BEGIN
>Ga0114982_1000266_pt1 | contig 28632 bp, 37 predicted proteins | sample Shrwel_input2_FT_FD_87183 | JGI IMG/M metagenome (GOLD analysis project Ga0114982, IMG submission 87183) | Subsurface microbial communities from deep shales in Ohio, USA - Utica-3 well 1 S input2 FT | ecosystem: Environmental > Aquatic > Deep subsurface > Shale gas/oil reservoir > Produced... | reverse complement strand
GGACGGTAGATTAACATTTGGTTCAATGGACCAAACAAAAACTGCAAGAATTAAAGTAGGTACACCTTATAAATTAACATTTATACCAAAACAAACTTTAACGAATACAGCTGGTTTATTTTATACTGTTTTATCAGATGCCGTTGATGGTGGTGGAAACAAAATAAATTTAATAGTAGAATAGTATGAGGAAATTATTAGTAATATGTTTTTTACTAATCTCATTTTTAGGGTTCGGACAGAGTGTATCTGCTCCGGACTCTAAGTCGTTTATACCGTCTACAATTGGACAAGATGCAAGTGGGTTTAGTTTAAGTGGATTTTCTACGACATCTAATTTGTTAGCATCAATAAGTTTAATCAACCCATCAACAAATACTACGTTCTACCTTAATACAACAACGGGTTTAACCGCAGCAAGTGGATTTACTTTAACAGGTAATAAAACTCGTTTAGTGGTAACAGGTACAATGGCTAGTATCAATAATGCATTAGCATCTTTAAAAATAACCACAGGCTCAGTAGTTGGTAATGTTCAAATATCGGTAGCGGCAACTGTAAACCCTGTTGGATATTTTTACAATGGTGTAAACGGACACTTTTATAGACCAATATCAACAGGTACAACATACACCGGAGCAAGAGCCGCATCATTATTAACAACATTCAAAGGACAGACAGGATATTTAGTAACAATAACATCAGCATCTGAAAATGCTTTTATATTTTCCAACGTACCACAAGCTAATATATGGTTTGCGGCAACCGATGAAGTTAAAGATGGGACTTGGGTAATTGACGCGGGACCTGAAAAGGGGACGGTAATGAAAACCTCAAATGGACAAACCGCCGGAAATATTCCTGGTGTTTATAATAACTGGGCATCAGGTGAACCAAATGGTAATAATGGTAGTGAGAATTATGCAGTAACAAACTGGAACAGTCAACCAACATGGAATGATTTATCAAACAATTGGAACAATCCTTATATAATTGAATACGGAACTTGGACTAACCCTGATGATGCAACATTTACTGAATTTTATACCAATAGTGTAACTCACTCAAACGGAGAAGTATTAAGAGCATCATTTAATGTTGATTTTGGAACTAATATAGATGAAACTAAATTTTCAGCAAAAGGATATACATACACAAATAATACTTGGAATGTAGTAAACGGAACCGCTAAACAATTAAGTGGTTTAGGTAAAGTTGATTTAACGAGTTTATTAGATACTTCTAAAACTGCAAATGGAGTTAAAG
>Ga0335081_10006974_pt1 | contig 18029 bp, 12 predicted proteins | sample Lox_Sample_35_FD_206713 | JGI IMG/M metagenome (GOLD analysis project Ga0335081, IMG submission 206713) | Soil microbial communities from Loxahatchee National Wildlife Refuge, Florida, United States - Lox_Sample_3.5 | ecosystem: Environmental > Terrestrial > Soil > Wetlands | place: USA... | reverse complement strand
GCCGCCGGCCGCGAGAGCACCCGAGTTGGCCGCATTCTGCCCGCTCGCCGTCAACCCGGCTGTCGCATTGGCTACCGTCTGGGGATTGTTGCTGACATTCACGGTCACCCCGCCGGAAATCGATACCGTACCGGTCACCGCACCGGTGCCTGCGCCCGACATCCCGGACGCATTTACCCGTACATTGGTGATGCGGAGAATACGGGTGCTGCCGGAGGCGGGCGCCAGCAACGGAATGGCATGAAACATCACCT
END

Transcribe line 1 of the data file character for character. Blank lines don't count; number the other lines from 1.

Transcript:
>Ga0114982_1000266_pt1 | contig 28632 bp, 37 predicted proteins | sample Shrwel_input2_FT_FD_87183 | JGI IMG/M metagenome (GOLD analysis project Ga0114982, IMG submission 87183) | Subsurface microbial communities from deep shales in Ohio, USA - Utica-3 well 1 S input2 FT | ecosystem: Environmental > Aquatic > Deep subsurface > Shale gas/oil reservoir > Produced... | reverse complement strand